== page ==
Does the stigmatized individual assume his differentness is known about already or is evident on the spot, or does he assume it is neither known about by those present nor immediately perceivable by them? In the first case one deals with the plight of the discredited, in the second with that of the discreditable. This is an important difference.” Erving Goffman, 1963
I don’t have anything new to add to the thoughts I had when I wrote about PTSD in “Trauma Culture: Who’s a Normal Now?” But, I continue to read about PTSD because as someone with it, I believe the more people like me know, the less we suffer. Having PTSD is something I can talk about and give presentations on now, but when I was a student, I kept it a secret because I was concerned about the perception of others. I can speak to the experience of having a stigma that is discredited (I’m a fat, mixed race woman) but I feel that it is the discreditable whose experiences we understand less so.
Being discreditable is having to manage a secret, one that the bearer knows will change others perceptions the moment it hits air. We also know that if we tell our secret publicly, we risk everything. Having PTSD and doing the work of “passing” and concealing trauma impact physical and mental health but also learning and motivation. I came across one of the best pieces I’ve ever read about learned helplessness last week and it’s an important read for teachers and people in healthcare or social work.
And, here’s something for you from an open source, peer-reviewed journal about “Discredited” versus “Discreditable” identities and how those affect health disparities (mental and physical).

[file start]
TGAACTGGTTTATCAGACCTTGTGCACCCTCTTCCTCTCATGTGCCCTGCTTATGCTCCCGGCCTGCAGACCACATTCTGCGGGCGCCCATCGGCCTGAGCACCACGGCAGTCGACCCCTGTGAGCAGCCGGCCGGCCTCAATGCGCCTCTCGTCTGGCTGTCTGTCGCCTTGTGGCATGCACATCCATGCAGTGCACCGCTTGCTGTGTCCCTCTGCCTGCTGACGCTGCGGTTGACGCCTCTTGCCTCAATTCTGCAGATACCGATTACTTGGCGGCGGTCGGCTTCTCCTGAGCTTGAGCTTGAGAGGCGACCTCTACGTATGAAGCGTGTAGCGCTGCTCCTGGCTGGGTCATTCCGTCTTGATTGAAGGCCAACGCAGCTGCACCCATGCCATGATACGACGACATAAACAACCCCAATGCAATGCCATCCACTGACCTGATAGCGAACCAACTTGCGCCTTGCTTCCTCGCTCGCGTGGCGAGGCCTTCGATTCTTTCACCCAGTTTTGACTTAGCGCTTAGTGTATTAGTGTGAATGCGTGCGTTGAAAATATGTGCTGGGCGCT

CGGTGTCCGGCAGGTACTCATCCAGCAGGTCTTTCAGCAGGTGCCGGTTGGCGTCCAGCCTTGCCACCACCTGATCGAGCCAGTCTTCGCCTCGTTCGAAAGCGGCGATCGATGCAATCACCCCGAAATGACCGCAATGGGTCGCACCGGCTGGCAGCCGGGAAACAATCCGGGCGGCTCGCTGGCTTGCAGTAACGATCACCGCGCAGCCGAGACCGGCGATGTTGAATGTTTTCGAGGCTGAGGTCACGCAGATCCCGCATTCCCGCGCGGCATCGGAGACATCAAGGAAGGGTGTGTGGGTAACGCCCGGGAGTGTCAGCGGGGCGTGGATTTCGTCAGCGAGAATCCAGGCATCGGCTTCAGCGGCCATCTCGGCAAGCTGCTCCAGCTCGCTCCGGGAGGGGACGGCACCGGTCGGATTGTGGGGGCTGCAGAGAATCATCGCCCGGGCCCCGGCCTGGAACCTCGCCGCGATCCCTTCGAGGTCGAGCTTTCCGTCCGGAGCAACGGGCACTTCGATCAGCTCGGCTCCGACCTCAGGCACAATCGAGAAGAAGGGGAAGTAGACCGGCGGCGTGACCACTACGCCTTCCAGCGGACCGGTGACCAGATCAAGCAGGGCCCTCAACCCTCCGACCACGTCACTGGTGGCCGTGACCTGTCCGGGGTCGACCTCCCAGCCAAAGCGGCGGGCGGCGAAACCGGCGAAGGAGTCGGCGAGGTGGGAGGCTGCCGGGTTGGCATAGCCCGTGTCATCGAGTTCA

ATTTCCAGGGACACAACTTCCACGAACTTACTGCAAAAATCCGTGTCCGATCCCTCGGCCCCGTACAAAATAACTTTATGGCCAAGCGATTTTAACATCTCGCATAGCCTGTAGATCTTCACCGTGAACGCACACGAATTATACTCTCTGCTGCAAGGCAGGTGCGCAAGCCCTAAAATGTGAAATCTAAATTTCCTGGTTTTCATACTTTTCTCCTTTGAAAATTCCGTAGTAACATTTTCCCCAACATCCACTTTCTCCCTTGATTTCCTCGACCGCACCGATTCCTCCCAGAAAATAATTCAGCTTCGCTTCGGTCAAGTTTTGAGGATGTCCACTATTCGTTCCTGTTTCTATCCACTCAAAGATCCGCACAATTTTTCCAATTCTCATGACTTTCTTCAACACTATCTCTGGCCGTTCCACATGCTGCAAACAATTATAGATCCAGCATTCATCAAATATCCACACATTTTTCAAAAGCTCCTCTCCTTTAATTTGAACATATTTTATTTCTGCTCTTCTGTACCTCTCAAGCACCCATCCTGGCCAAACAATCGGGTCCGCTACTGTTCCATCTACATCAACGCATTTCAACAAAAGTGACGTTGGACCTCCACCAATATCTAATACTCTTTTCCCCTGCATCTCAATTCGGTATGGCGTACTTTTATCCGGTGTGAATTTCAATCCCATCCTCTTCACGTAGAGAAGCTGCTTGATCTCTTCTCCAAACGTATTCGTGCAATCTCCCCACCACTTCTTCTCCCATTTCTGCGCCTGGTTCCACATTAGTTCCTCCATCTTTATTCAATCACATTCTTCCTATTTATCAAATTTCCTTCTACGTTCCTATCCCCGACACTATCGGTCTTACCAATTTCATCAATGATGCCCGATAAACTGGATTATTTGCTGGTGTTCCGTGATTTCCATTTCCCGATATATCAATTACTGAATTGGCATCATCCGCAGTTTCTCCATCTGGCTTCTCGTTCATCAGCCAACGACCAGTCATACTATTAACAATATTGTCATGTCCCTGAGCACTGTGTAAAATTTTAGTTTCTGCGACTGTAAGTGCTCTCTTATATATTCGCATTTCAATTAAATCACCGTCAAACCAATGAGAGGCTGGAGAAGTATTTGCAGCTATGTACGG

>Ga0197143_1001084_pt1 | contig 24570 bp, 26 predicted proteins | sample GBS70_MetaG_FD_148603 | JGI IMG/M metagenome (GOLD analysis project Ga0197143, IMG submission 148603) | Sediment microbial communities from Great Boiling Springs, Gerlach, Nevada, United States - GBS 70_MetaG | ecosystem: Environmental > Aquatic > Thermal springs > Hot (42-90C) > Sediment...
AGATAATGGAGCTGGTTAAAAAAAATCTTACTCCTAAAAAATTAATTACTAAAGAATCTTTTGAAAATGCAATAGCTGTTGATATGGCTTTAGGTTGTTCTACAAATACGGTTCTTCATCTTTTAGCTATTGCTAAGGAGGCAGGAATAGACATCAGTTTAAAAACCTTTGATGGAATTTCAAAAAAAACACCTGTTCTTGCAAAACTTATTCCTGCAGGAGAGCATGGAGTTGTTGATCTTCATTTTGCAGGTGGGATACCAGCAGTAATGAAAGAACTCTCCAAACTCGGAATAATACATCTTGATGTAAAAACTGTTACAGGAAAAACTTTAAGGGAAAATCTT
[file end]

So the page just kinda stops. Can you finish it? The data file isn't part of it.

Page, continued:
Julie Garza-Withers, former award-winning community college Sociology instructor who’s currently using Sociology to organize and research for racial justice in rural northern California. She was a facilitator in the film “If These Halls Could Talk” with Director Lee Mun Wah, and has published at Working Class Studies, and elsewhere.
Julie has a particular interest in class and classism as a form of social stratification, and the role of cussing and anti-intellectualism in stratifying society. A fan of cussing herself, she says she only “Cusses when necessary,” which is often. She considers herself a working class academic because she is a first generation college grad who grew up in rural southern California where her options post-high school included getting married or working at Del Taco and selling tacos to fast food customers until she got married.
Julie has an M.A. from California State University, Chico, where she studied how social class and gender impact work-place conflict between women. She lives in rural northern California with her husband Larry where they enjoy the forest, their dogs, and gardening.
You can follow Julie on twitter where she posts as WorkingClassTeacher, and also check out Julie’s anti-racism work at Rural SURJ of NorCal-Showing Up for Racial Justice. Currently an inactive author, awaiting a poke with a sharp stick.